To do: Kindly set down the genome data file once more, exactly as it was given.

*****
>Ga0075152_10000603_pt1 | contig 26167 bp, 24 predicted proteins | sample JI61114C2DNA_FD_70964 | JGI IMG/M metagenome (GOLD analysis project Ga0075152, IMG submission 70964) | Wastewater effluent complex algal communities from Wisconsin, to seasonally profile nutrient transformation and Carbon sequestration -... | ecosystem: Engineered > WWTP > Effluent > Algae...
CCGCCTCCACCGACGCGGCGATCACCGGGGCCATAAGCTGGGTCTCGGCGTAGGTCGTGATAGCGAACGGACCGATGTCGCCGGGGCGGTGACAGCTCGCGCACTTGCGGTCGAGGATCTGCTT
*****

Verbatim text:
>Ga0075152_10000603_pt1 | contig 26167 bp, 24 predicted proteins | sample JI61114C2DNA_FD_70964 | JGI IMG/M metagenome (GOLD analysis project Ga0075152, IMG submission 70964) | Wastewater effluent complex algal communities from Wisconsin, to seasonally profile nutrient transformation and Carbon sequestration -... | ecosystem: Engineered > WWTP > Effluent > Algae...
CCGCCTCCACCGACGCGGCGATCACCGGGGCCATAAGCTGGGTCTCGGCGTAGGTCGTGATAGCGAACGGACCGATGTCGCCGGGGCGGTGACAGCTCGCGCACTTGCGGTCGAGGATCTGCTT